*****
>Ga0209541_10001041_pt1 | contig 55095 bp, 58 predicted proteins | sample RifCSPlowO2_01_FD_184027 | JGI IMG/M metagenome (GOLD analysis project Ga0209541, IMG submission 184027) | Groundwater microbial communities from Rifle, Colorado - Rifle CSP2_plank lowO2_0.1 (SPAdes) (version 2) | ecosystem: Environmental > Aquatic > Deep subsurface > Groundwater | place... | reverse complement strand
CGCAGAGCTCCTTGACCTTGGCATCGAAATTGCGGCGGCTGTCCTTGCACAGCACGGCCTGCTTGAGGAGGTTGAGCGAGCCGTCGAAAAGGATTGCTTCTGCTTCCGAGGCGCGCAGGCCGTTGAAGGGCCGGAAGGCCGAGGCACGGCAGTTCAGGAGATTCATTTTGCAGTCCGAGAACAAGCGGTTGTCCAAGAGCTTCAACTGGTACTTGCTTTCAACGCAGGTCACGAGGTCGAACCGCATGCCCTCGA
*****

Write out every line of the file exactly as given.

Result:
>Ga0209541_10001041_pt1 | contig 55095 bp, 58 predicted proteins | sample RifCSPlowO2_01_FD_184027 | JGI IMG/M metagenome (GOLD analysis project Ga0209541, IMG submission 184027) | Groundwater microbial communities from Rifle, Colorado - Rifle CSP2_plank lowO2_0.1 (SPAdes) (version 2) | ecosystem: Environmental > Aquatic > Deep subsurface > Groundwater | place... | reverse complement strand
CGCAGAGCTCCTTGACCTTGGCATCGAAATTGCGGCGGCTGTCCTTGCACAGCACGGCCTGCTTGAGGAGGTTGAGCGAGCCGTCGAAAAGGATTGCTTCTGCTTCCGAGGCGCGCAGGCCGTTGAAGGGCCGGAAGGCCGAGGCACGGCAGTTCAGGAGATTCATTTTGCAGTCCGAGAACAAGCGGTTGTCCAAGAGCTTCAACTGGTACTTGCTTTCAACGCAGGTCACGAGGTCGAACCGCATGCCCTCGA